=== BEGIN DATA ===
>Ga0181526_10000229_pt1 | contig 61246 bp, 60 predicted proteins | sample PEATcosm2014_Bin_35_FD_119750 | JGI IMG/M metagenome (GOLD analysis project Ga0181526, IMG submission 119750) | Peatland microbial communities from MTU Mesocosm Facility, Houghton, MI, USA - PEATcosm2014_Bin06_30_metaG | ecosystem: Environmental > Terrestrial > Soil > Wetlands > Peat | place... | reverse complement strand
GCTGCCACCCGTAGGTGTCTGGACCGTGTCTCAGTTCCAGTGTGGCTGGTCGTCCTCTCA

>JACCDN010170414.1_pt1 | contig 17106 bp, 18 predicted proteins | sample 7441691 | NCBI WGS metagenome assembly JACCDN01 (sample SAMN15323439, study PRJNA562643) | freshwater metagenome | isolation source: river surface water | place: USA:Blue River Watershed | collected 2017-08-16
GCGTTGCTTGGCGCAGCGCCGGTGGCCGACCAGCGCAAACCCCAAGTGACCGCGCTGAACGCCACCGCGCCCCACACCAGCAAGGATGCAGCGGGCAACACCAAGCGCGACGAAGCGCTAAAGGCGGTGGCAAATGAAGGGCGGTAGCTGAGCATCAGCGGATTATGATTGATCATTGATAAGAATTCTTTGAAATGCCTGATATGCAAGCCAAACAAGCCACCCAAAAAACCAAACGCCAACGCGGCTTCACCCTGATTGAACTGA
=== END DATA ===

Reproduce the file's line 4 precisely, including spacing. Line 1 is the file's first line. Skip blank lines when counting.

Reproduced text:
GCGTTGCTTGGCGCAGCGCCGGTGGCCGACCAGCGCAAACCCCAAGTGACCGCGCTGAACGCCACCGCGCCCCACACCAGCAAGGATGCAGCGGGCAACACCAAGCGCGACGAAGCGCTAAAGGCGGTGGCAAATGAAGGGCGGTAGCTGAGCATCAGCGGATTATGATTGATCATTGATAAGAATTCTTTGAAATGCCTGATATGCAAGCCAAACAAGCCACCCAAAAAACCAAACGCCAACGCGGCTTCACCCTGATTGAACTGA